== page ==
The Minister of State for Finance, Bashir Yuguda, said on Tuesday that the challenges the country’s economy is currently grappling with is not an indication that Nigeria was broke.
Mr. Yuguda, who spoke to reporters at the end of the February meeting of the Federation Accounts Allocation Committee in Abuja, said the situation was a direct consequence of the drop in the price of crude oil, the mainstay of Nigeria’s economy.
“Nigeria is not broke,” Mr. Yuguda declared. “I have spoken to various people on this issue. We have never skipped holding Federation Account Allocation meeting for a month. We have not failed to pay salaries of workers, or missed our payment terms on the bond we raise in Nigeria. I do not know the issue about the country being broke.”
The minister was reacting to insinuations that the FAAC meeting earlier scheduled for last week was postponed till Tuesday this week because the Federal Government was broke, as the Federation Account did not hold sufficient money to take care of the monthly revenue sharing among the three tiers of government.
He challenged those claiming the country was broke to come up with hard facts and figures about “what they mean for a country to be broke”, as “nobody has depleted our foreign reserves.”
“If not for the devaluation of the Naira, nobody has taken out all the money the country has in excess crude account. Nobody has said we have wiped out what we were able to save through the sovereign wealth fund. Nigeria is working. States are getting their money. There are challenges on the revenue stream coming in from one source – the oil sector. And we are trying to improve the revenue stream from to the non-oil sector.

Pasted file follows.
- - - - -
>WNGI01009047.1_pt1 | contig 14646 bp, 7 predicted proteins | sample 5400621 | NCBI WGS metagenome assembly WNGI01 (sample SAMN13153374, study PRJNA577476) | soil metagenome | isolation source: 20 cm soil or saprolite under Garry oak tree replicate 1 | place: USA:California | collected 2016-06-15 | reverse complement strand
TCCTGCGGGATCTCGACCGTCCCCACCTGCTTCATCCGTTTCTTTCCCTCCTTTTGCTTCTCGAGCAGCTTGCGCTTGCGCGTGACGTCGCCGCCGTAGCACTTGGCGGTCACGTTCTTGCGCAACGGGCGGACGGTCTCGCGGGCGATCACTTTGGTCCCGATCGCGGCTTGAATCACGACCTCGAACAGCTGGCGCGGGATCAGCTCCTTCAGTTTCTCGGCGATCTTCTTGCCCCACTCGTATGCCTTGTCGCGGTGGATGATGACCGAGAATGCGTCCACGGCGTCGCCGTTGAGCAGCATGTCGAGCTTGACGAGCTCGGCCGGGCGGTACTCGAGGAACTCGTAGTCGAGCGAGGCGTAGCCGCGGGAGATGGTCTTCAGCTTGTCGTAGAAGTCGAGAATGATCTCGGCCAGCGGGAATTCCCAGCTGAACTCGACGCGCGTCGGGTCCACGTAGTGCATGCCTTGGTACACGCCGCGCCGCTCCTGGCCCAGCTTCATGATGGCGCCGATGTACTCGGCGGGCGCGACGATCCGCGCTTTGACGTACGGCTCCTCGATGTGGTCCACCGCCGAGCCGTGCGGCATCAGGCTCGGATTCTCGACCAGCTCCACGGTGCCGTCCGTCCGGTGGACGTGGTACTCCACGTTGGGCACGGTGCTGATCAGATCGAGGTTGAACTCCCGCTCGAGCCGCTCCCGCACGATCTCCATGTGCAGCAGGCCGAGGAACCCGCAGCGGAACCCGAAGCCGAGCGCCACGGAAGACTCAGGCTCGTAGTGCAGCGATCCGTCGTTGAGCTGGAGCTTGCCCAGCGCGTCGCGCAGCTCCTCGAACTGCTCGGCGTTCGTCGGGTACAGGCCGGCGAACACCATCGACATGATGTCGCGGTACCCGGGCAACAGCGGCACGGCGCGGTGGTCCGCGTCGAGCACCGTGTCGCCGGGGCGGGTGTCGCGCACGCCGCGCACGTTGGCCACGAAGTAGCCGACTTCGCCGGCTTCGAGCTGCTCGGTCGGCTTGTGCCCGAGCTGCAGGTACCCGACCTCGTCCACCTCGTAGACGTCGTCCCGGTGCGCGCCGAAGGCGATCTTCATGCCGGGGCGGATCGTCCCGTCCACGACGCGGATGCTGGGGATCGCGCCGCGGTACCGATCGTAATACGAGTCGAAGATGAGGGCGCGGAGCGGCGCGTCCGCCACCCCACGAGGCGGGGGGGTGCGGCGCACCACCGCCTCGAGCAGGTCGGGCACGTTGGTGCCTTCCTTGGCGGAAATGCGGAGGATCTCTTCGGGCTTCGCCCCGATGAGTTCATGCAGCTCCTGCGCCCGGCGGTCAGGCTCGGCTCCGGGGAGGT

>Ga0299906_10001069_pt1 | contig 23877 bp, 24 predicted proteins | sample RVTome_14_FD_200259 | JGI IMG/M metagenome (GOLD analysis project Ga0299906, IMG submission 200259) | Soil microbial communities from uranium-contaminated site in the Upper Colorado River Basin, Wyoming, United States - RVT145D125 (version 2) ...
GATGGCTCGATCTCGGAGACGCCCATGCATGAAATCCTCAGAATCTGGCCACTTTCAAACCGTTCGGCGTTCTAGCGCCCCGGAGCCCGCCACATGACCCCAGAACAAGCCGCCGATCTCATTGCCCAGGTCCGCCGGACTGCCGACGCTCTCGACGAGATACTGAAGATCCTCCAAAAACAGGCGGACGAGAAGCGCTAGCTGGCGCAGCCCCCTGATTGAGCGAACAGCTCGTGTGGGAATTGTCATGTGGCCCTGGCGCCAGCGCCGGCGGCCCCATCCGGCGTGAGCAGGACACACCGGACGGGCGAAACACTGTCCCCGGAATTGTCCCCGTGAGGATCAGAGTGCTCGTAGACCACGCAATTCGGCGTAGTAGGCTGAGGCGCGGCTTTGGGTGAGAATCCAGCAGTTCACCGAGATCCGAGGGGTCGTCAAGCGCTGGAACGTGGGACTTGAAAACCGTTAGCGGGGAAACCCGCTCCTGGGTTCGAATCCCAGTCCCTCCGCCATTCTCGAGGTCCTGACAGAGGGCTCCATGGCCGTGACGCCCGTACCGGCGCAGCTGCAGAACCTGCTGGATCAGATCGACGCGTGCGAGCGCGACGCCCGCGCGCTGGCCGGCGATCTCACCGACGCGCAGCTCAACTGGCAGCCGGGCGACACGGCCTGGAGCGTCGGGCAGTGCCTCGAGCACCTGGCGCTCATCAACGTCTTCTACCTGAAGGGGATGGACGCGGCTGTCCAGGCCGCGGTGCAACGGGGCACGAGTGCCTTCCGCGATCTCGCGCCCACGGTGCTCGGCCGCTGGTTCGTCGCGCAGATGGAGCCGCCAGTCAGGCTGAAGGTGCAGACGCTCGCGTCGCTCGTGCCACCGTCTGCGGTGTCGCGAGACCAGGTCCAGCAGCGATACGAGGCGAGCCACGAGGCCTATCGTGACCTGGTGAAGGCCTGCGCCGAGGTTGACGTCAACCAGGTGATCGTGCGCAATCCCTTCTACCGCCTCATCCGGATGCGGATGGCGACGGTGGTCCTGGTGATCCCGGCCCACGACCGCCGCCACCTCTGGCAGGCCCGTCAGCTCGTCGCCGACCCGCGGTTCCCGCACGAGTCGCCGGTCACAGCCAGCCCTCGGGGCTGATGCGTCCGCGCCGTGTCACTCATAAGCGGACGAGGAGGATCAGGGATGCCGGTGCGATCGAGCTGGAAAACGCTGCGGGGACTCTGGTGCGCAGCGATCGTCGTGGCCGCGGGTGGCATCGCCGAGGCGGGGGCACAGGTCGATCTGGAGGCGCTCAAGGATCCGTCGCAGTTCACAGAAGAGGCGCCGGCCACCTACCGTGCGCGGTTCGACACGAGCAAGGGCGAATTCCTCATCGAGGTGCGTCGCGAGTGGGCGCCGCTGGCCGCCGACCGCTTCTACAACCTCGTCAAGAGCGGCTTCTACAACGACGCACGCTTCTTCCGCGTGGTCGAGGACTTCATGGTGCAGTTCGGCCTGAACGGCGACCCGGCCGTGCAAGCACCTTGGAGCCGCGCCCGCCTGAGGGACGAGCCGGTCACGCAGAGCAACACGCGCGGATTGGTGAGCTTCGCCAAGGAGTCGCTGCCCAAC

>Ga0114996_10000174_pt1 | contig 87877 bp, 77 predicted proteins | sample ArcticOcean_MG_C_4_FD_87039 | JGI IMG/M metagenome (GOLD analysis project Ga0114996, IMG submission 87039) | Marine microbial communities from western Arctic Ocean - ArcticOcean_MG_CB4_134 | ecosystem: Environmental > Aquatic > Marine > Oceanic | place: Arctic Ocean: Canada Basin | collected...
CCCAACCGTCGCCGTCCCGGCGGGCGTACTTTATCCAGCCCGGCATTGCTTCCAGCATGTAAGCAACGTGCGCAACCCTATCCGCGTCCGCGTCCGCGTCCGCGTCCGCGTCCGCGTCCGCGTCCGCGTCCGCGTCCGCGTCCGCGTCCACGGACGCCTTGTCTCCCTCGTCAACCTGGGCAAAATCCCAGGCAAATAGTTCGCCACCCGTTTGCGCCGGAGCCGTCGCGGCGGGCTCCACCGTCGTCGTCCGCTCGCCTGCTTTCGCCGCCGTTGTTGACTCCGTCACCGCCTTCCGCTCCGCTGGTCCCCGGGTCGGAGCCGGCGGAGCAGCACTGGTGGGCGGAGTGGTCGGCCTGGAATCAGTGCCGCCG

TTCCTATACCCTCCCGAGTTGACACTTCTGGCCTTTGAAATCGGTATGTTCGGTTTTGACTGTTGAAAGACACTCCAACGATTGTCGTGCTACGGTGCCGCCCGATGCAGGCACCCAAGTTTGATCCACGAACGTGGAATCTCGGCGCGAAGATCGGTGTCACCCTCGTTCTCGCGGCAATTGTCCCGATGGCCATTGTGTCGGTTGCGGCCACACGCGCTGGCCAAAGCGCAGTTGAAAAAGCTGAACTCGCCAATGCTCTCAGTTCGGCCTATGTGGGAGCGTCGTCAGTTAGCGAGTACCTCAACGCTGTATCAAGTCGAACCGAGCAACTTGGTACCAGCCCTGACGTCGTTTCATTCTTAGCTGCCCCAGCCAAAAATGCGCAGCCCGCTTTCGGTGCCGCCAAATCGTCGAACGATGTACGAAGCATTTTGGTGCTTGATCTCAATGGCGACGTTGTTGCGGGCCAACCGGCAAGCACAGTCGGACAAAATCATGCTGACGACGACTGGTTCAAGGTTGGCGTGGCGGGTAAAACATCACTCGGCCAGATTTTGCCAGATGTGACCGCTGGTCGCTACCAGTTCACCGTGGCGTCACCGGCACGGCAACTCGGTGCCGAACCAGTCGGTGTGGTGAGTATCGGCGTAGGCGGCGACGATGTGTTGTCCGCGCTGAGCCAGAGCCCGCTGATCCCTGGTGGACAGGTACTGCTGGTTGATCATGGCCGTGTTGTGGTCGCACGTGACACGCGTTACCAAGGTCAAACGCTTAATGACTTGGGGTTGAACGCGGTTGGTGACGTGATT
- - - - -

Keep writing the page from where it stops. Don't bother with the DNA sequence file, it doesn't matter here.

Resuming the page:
He said the government was doing its best to improve the revenue stream, adding that the economy was resilient and strong.
“The mere fact that multinationals are coming in to invest in the economy through foreign direct investment was enough to tell anybody that Nigeria is not broke. No investor will come if they know that the economic indices are all negative.”
The minister said that the ratings agencies have rated Nigerians banks as strong, explaining that this was one key indices of the strength of any country’s economy.
“Our banks are among the top 30 in the world. Those who are saying Nigeria is broke are either mischievous, or they are trying to score some political points out of nothing. We are here to prove that. As a government, we are working. The economy is working. We are not there yet. But, we are getting there,” he said.
The devaluation of the Naira, which most people based their views about the parlous state of the economy, the minister explained, involved both local and international factors, particularly the price of crude oil.
“With oil sold in U.S. dollars, the amount of money that comes to the country at this time has been dwindling as a result of the value of the Naira,” he said.
According to the minister, what government was doing through the Central Bank of Nigeria at the moment was to take steps to reduce the pressure on the Naira, as a result of the speculative activities of the private sector for foreign exchange for their businesses.
He said government was committed to the diversification of the country’s economic base to refocus the economy away from complete reliance on imports, to shield the country from the shocks from unpredictable movements in oil prices.